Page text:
Selection for the 2016 Olympiad chess team should be done in a fair and democratic manner. An elimination tournament for both the male and female teams should be contested. As a chess player, I cannot envisage another angle. The moves should be transparent. The column will not be incapacitated by an Olympiad team which is determined through secrecy, fashioned in undemocratic principles and attuned to bewilder an aspiring chess nation. The column will speak. And appearances do matter. There is time to fashion an elimination round.
Finally, the Frankie Farley supporters expressed their disappointment to the column for the cancellation of the annual general meeting. It is their wish, they indicated, that the meeting be held without further delay.
China’s number one chess player Ding Liren played a four-game match with the USA’s Wesley So in Shanghai. Both players are ranked in the FIDE top ten chess players of the world. Ding won by a 2.5/1.5 margin.
White: Ding Liren
Black: Wesley So
1. d4 Nf6 2. c4 e6 3. Nf3 d5 4. Nc3 c6 5. e3 Nbd7 6. Be2 Bd6 7. O-O O-O 8. a4 a5 9. Qc2 b6 10. e4 Nxe4 11. Nxe4 dxe4 12. Qxe4 Bb7 13. Rd1 Qe7 14. Bf4 Rad8 15. Bxd6 Qxd6 16. Ne5 Nxe5 17. dxe5 Qb4 18. b3 Qe7 19. Bf3 Ba8 20. Qe3 c5 21. Bxa8 Rxd1+ 22. Rxd1 Rxa8 23. Qd3 h5 24. f4 Qh4 25. Qg3 Qe7 26. Qd3 Qh4 27. g3 Qh3 28. Qf1 Qf5 29. Qd3 Qh3 30. Qf1 Qf5 31. h4 Kh7 32. Rd6 Rb8 33. Qd1 Kg6 34. Kf2 f6 35. exf6 gxf6 36. Kg2 Qe4+ 37. Kh2 Re8 38. Rxb6 Rd8 39. Qxd8 Qe2+ 40. Kg1 Qe1+ 1/2-1/2.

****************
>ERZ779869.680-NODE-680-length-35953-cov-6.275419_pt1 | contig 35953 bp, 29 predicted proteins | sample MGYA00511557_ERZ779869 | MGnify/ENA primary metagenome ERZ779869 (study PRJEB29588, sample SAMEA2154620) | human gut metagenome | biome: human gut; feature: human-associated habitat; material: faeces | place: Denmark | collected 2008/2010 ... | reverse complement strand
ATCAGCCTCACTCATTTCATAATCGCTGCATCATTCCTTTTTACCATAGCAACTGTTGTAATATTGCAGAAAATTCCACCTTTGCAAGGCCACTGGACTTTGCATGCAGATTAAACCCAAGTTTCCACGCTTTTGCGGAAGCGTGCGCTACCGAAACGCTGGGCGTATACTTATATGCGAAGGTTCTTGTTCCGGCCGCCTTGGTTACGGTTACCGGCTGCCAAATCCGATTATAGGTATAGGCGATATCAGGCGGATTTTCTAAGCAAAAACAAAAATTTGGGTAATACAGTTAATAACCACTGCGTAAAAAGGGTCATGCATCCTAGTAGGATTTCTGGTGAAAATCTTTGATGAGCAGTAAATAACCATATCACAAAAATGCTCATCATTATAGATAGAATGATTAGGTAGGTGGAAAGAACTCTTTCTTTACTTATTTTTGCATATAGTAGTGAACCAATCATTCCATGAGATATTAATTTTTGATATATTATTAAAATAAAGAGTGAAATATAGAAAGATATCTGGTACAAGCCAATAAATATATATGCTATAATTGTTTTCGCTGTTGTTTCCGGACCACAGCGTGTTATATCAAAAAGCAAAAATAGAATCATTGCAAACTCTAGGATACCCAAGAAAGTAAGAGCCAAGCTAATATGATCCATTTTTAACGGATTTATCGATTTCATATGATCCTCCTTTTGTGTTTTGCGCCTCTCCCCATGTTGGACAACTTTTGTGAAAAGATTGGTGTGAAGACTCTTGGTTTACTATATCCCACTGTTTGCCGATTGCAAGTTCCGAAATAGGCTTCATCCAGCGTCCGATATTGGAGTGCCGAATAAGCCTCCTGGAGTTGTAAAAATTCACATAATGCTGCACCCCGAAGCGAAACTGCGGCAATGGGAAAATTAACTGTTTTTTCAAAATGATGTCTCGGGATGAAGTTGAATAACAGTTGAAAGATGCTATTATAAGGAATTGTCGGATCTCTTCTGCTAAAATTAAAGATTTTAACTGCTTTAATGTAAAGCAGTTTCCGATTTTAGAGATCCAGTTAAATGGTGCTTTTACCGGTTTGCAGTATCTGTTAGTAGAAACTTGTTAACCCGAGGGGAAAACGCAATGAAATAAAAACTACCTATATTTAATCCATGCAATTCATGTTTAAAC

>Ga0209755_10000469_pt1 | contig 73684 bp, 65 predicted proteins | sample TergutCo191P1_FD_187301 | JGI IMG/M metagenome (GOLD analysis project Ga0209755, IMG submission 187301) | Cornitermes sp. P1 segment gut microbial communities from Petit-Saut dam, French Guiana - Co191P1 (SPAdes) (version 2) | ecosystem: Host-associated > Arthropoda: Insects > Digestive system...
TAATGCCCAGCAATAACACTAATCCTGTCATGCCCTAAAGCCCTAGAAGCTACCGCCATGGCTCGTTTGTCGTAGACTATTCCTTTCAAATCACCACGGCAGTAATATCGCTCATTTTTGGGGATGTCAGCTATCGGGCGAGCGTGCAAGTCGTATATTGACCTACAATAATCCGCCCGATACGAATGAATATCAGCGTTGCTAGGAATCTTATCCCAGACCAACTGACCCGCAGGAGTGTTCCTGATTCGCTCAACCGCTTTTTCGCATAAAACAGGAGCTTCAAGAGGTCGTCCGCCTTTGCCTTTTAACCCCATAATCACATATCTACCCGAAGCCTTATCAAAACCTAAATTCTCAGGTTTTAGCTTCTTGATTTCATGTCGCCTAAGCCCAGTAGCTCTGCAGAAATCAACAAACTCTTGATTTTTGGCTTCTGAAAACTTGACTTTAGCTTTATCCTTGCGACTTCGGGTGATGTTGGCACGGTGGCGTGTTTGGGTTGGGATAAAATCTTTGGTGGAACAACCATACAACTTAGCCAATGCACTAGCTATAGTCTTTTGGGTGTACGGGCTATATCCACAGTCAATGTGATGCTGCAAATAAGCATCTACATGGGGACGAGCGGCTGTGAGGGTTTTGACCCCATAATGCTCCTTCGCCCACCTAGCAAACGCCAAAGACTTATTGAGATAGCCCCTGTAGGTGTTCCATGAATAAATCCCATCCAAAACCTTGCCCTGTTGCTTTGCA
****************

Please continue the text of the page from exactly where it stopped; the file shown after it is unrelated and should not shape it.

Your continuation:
White: Ding Liren
Black: Wesley So
1. d4 Nf6 2. c4 e6 3. Nf3 d5 4. Nc3 c6 5. g3 dxc4 6. Bg2 b5 7. Ne5 a6 8. O-O Bb7 9. b3 b4 10. Ne4 Nxe4 11. Bxe4 c3 12. a3 a5 13. axb4 axb4 14. Bf4 Nd7 15. Bxc6 Bxc6 16. Nxc6 Qc8 17. Rxa8 Qxa8 18. d5 Bc5 19. Qd3 O-O 20. dxe6 Qxc6 21. exd7 Rd8 22. Rd1 Bb6 23. e4 h6 24. h4 Qe6 25. Qd5 Qg4 26. Kg2 c2 27. Rc1 Qe2 28. Rf1 Bc7 29. e5 Qg4 30. Rc1 Rxd7 31. Qa8+ Rd8 32. Qc6 g5 33. e6 gxf4 34. Qxc7 f3+ 35. Kh2 Rd2 36. Rxc2 Rxc2
37. exf7+ Kg7 38. Qxc2 1-0.
White: Wesley So
Black: Ding Liren
1. e4 e5 2. Nf3 Nc6 3. Bb5 a6 4. Ba4 Nf6 5. O-O Nxe4 6. d4 b5 7. Bb3 d5 8. dxe5 Be6 9. Nbd2 Nc5 10. c3 Be7 11. Bc2 d4 12. Nxd4 Nxd4 13. cxd4 Qxd4 14. Nf3 Qxd1 15. Rxd1 O-O 16. Be3 Rfd8 17. Rdc1 h6 18. Nd4 Bd5 19. f4 Ne6 20. Nxe6 fxe6 21. Bg6 Rac8 22. Bc5 Kf8 23. Kf2 Bb7 24. Bxe7+ Kxe7 25. Rc2 c5 26. Ke3 c4 27. a4 Bd5 28. axb5 axb5 29. g4 b4 30. Ra4 Rb8 31. Be4 b3 32. Rc3 Bxe4 33. Kxe4 Rb7 34. Ke3 Rd1 35. Rcxc4 Rb1 36. Ra6 Rxb2 37. Rcc6 Rb1 38. Rxe6+ Kf7 39. Reb6 Rxb6 40. Rxb6 b2 41. Kd3 Rf1 42. Rxb2 Rxf4 43. Rb7+ Ke6 44. Rxg7 Kxe5 45. Ke3 Ra4 46. Rg6 Ra3+ 47. Kf2 Kf4 48. Kg2 Rb3 49. h3 Rb2+ 50. Kf1 Rb1+ 51. Ke2 Rb2+ 52. Ke1 h5 53. gxh5 Rb5 54. Rg4+ Kf3 1/2-1/2.